This assurance calmed my children, and as usual, they depended on all I told them; they rejoiced that the heaving of the vessel had ceased, as, while it lasted, they were continually thrown against each other. My wife, more accustomed to read my countenance, discovered my uneasiness; and by a sign, I explained to her that I had lost all hope. I felt great consolation in seeing that she supported our misfortune with truly Christian resignation.
"Let us take some food," said she; "with the body, the mind is strengthened; this must be a night of trial."
Night came, and the tempest continued its fury; tearing away the planks from the devoted vessel with a fearful crashing. It appeared absolutely impossible that the boats could have out-lived the storm.
My wife had prepared some refreshment, of which the children partook with an appetite that we could not feel. The three younger ones retired to their beds, and soon slept soundly. Fritz, the eldest, watched with me. "I have been considering," said he, "how we could save ourselves. If we only had some cork jackets, or bladders, for mamma and my brothers, you and I don't need them, we could then swim to land."
Little House on the Prairie is a media franchise that started with a series of children's books by Laura Ingalls Wilder that were originally published between 1932 and 1943, and grew to include television and stage adaptations.
草原上的小屋系列叢書（又名：草原小屋故事影集）是作者（Laura Elizabeth Ingalls Wilder）童年、少年時代生活的記錄。 1867年2月7日作者出生在威斯康星大森林裡。反應當代1900年美國生活的寫實故事，作者很小的時候，就隨父母到堪薩斯、密蘇里、達哥它等州去開闢新的田園，書裡描繪當時的美國生活極其艱辛。
（Little House in the Big Woods） （Little House on the Prairie） （On the Banks of Plum Creek） （By the Shore of Silver Lake） （Farmer Boy） （Long Winter） （Little Town on the Prairie） （These Happy Golden Years） （The First Four Years）
1974年的電視劇開頭和結尾-The Little House on the Prairie/草原上的小屋
The adventures continue for Laura Ingalls and her family as they leave their little house in the Big Woods of Wisconsin and set out for Kansas. They travel for many days in their covered wagon until they find the best spot to build their little house on the prairie. Soon they are planting and plowing, hunting wild ducks and turkeys, and gathering grass for their cows. Sometimes pioneer life is hard, but Laura and her folks are always busy and happy in their new little house.
The story of the blind men and an elephant originated in the Indian subcontinent from where it has widely diffused. It has been used to illustrate a range of truths and fallacies; broadly, the parable implies that one's subjective experience can be true, but that such experience is inherently limited by its failure to account for other truths or a totality of truth. At various times the parable has provided insight into the relativism, opaqueness or inexpressible nature of truth, the behavior of experts in fields where there is a deficit or inaccessibility of information, the need for communication, and respect for different perspectives.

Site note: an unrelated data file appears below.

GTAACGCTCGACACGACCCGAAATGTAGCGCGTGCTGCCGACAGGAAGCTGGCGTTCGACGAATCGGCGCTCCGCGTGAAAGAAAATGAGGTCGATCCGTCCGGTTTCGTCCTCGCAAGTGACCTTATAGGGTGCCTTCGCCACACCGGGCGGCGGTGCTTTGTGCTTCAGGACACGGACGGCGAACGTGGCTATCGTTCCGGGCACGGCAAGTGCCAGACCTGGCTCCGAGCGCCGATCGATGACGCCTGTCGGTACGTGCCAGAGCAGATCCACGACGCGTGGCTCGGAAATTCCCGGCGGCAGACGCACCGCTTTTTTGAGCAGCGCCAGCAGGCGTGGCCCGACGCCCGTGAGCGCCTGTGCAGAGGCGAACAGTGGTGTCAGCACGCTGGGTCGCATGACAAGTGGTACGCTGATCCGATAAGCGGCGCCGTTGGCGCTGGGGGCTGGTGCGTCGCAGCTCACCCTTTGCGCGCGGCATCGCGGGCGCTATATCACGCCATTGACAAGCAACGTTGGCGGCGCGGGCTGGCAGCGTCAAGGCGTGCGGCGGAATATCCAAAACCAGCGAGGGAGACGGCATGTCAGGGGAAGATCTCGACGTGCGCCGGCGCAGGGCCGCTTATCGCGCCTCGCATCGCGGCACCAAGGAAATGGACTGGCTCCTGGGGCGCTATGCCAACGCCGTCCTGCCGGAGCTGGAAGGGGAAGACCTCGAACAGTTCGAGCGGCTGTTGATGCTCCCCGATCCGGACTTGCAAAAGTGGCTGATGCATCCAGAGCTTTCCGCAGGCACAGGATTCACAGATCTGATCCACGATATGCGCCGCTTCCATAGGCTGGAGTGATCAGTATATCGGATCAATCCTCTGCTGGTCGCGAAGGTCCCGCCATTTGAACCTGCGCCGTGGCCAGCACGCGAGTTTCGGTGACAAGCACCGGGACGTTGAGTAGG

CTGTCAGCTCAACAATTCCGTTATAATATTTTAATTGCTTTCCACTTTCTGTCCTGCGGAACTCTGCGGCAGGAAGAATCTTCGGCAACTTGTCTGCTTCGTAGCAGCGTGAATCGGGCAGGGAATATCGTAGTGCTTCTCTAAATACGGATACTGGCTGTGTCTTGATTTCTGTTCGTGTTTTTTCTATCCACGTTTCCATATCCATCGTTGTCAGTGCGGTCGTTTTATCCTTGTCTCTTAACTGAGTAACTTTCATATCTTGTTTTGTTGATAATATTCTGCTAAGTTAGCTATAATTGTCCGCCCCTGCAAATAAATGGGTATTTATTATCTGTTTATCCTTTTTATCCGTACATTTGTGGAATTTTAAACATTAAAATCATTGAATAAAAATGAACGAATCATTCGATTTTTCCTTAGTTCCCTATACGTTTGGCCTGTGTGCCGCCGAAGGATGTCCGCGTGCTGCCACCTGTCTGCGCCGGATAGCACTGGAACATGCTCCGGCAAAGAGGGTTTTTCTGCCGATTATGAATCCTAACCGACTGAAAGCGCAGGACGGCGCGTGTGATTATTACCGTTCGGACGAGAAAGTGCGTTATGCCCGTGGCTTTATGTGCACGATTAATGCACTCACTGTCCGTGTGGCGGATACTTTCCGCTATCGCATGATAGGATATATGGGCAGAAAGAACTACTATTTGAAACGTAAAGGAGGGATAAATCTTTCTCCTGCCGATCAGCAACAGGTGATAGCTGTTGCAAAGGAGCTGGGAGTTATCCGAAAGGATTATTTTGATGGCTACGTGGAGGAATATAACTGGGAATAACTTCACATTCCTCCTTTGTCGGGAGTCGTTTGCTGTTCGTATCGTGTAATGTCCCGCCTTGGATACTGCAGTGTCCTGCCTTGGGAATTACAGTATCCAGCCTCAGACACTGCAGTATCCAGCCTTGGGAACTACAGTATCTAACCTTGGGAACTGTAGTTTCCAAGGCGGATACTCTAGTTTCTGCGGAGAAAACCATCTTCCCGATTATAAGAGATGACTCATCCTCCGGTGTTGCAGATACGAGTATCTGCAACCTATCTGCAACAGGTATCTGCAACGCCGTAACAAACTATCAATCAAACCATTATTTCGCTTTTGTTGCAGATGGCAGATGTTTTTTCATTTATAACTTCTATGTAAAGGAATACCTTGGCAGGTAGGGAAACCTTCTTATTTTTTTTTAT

The Blind Men and the Elephant John Godfrey Saxe (1816-1887)
It was six men of Indostan To learning much inclined, Who went to see the Elephant (Though all of them were blind), That each by observation Might satisfy his mind.
The First approached the Elephant, And happening to fall Against his broad and sturdy side, At once began to bawl: "God bless me! but the Elephant Is very like a WALL!" The Second, feeling of the tusk, Cried, "Ho, what have we here, So very round and smooth and sharp? To me 'tis mighty clear This wonder of an Elephant Is very like a SPEAR!"
The Third approached the animal, And happening to take The squirming trunk within his hands, Thus boldly up and spake: "I see," quoth he, "the Elephant Is very like a SNAKE!"
The Fourth reached out an eager hand, And felt about the knee "What most this wondrous beast is like Is mighty plain," quoth he: "'Tis clear enough the Elephant Is very like a TREE!"
The Fifth, who chanced to touch the ear, Said: "E'en the blindest man Can tell what this resembles most; Deny the fact who can, This marvel of an Elephant Is very like a FAN!"
The Sixth no sooner had begun About the beast to grope, Than seizing on the swinging tail That fell within his scope, "I see," quoth he, "the Elephant Is very like a ROPE!"
And so these men of Indostan Disputed loud and long, Each in his own opinion Exceeding stiff and strong, Though each was partly in the right, And all were in the wrong!
A forgotten door on an abandoned railway platform is the entrance to a magical kingdom--an island where humans live happily with mermaids, ogres, and other wonderful creatures. Carefully hidden from the world, the Island is only accessible when the door opens for nine days every nine years. When the beastly Mrs. Trottle kidnaps the Island's young prince, it's up to a strange band of rescuers to save him. But can the rescuers--an ogre, a hag, a wizard, and a fey--sneak around London unnoticed? Fans of Roald Dahl, Lewis Carroll, and E. Nesbit will delight in this comic fantasy.
If you went into a school nowadays and said to the children "What is a gump?" you would probably get some very silly answers. "It's a person without a brain, like a chump," a child might say.
Pinocchio (/pɪˈnoʊkioʊ/; Italian: [piˈnɔkkjo]) is a fictional character and the protagonist of the children's novel The Adventures of Pinocchio (1883), by the Italian writer Carlo Collodi.